A hacker has discovered a vulnerability in Sony’s implementation of the exFAT file system. This made it possible to jailbreak PS4 and PS5 using a manipulated USB stick.
Google security researcher Andy Nguyen has discovered a vulnerability in the code for handling exFAT file systems in Sony’s Playstation 4 and Playstation 5. As a result, attackers could inject code at the kernel level by plugging in a manipulated USB stick – a jailbreak is possible. Sony has confirmed the vulnerability and paid Nguyen a $10,000 reward.
Details on bug bounty platform
Nguyen is online with the handle @theflow0 and reported the vulnerability to Sony via the HackerOne bug bounty platform. The vulnerability is based on an integer conversion from 64 to 32 bits in a size variable that is used to allocate the upper case table. The fields
sizeare 64 bits wide, while the
sizeelement of the function is
sceFatfsCreateHeapVl()only 32 bits.
In the error message, Nguyen further explains that the function
dataLengthonly creates a small buffer for large values . As a result, an overflow occurs when the function
UVFAT_ReadDevice()is called on the heap, which destroys subsequent objects on the heap. The vulnerability allows heap buffers to be created in multiples of 512 bytes. There would be objects like the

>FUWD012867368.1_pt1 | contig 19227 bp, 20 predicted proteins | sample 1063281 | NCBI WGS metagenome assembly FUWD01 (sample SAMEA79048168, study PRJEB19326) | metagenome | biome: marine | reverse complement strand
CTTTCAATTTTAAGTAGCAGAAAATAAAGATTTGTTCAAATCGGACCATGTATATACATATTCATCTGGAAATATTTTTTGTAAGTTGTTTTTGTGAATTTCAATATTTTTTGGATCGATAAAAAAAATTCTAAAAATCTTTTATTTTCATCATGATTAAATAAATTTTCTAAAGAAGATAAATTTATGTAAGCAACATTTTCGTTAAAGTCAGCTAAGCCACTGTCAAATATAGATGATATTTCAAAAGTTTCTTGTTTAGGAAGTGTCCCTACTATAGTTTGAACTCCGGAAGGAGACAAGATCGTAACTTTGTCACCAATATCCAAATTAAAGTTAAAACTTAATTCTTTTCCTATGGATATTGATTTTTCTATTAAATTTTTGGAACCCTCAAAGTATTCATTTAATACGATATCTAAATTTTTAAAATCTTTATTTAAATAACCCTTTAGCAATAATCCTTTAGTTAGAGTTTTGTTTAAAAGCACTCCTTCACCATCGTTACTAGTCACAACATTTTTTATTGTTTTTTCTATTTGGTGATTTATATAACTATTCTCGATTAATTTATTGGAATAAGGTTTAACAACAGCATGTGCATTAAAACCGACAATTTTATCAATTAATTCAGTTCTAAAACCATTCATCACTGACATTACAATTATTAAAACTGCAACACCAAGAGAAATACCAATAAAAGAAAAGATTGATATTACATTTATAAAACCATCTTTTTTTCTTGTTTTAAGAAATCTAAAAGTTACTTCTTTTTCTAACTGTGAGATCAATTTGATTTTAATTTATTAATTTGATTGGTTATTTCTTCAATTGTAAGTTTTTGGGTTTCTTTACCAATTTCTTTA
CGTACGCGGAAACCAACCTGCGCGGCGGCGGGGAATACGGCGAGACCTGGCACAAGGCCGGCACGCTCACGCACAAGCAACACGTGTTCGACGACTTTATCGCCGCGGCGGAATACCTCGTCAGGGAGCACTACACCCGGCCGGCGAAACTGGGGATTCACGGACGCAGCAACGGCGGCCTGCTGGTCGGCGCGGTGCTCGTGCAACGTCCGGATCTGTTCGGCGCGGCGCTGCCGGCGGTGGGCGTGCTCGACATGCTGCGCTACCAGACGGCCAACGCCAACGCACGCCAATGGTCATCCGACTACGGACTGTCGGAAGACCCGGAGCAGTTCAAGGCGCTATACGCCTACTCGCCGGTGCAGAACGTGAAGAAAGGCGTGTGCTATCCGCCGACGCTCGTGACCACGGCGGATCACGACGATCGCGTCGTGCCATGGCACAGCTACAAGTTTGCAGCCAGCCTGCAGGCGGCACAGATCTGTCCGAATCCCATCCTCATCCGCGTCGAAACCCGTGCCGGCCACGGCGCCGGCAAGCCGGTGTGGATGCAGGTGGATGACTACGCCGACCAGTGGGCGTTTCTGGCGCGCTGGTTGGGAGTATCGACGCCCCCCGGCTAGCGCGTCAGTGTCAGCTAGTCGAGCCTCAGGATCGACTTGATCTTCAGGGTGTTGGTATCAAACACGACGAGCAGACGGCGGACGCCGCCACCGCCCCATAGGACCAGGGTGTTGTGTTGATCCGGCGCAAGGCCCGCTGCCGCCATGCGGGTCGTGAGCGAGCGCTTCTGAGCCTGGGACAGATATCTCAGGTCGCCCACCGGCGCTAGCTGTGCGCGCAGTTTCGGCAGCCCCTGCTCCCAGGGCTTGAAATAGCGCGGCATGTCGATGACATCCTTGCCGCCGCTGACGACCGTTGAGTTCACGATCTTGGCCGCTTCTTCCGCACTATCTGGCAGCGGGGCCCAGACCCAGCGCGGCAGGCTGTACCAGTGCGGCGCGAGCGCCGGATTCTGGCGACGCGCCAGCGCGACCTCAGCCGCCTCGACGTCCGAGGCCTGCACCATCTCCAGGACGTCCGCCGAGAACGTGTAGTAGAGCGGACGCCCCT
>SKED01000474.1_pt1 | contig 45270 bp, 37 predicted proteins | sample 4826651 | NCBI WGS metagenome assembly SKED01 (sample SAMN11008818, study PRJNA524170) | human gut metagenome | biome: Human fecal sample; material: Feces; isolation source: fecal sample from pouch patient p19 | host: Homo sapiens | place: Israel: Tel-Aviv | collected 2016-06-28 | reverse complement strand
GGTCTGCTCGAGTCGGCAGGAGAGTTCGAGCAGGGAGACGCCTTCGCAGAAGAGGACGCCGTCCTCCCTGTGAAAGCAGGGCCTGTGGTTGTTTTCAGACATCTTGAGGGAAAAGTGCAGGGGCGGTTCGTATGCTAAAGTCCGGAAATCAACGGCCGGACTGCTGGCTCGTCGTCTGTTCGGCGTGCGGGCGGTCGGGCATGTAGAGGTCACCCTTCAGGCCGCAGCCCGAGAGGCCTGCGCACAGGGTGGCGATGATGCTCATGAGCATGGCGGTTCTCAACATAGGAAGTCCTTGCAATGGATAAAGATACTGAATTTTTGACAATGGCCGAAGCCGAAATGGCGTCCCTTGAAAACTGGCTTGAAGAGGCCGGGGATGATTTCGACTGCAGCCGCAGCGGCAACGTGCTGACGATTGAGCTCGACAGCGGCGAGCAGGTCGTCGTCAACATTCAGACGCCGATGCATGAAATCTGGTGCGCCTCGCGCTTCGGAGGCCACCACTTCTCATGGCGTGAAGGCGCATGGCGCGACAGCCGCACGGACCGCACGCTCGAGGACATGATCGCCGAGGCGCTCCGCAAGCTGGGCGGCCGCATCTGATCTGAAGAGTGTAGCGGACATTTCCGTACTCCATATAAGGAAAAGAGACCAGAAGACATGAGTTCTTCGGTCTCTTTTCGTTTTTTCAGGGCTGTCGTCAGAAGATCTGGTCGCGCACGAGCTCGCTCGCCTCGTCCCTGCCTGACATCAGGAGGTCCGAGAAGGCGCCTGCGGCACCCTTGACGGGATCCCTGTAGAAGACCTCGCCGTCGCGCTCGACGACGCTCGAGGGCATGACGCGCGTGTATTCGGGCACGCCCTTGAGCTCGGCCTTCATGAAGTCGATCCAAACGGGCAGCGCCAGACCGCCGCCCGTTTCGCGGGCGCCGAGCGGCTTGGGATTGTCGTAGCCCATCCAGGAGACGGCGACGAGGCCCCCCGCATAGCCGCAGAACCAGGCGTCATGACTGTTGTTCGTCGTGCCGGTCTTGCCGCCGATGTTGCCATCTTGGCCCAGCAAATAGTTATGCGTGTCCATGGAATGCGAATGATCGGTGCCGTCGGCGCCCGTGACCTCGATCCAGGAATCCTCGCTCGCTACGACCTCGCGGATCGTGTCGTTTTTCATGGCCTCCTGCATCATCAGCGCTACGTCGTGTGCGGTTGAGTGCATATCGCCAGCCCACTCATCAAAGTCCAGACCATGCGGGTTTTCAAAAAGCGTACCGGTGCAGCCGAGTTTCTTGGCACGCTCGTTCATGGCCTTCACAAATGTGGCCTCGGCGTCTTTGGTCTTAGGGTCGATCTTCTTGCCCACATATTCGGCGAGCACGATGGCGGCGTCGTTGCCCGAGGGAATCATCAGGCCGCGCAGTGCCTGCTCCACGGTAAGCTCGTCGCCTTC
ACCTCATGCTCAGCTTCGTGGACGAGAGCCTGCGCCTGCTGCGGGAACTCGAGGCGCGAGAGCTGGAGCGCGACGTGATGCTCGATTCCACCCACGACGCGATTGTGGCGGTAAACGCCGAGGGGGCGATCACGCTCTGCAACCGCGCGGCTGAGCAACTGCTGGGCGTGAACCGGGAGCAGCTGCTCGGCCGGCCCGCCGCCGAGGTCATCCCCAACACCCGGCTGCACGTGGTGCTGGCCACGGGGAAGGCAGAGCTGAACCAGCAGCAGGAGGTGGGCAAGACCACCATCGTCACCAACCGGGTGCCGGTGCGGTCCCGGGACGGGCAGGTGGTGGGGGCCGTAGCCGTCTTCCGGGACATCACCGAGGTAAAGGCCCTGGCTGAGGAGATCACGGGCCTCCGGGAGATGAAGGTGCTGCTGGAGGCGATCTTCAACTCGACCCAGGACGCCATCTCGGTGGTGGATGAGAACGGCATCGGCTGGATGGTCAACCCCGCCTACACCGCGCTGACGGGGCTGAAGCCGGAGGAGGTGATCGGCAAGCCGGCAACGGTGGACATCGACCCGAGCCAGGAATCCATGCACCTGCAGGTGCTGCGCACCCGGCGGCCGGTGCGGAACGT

usb_endpointstructure that contained interesting pointers that could be manipulated in this way.
Or, as Nguyen sums it up in simple terms: jailbreak the PS4/5 by plugging in a USB stick and directly gaining kernel code execution. The vulnerability has received CVE entry CVE-2022-3349. There is still disagreement about the risk. NIST is still investigating the vulnerability and currently rates it at CVSS 6.8 and medium risk, while the report on HackerOne shows a range of CVSS 7-8.9 with a high threat rating.
Since Sony has now confirmed the vulnerability and paid a reward, and the history of the case goes back a year, the chances that the vulnerability is still present in the current firmware version of your own Playstation are slim. But there are other security gaps, for example in the PS2 emulator, which should allow you to run your own code.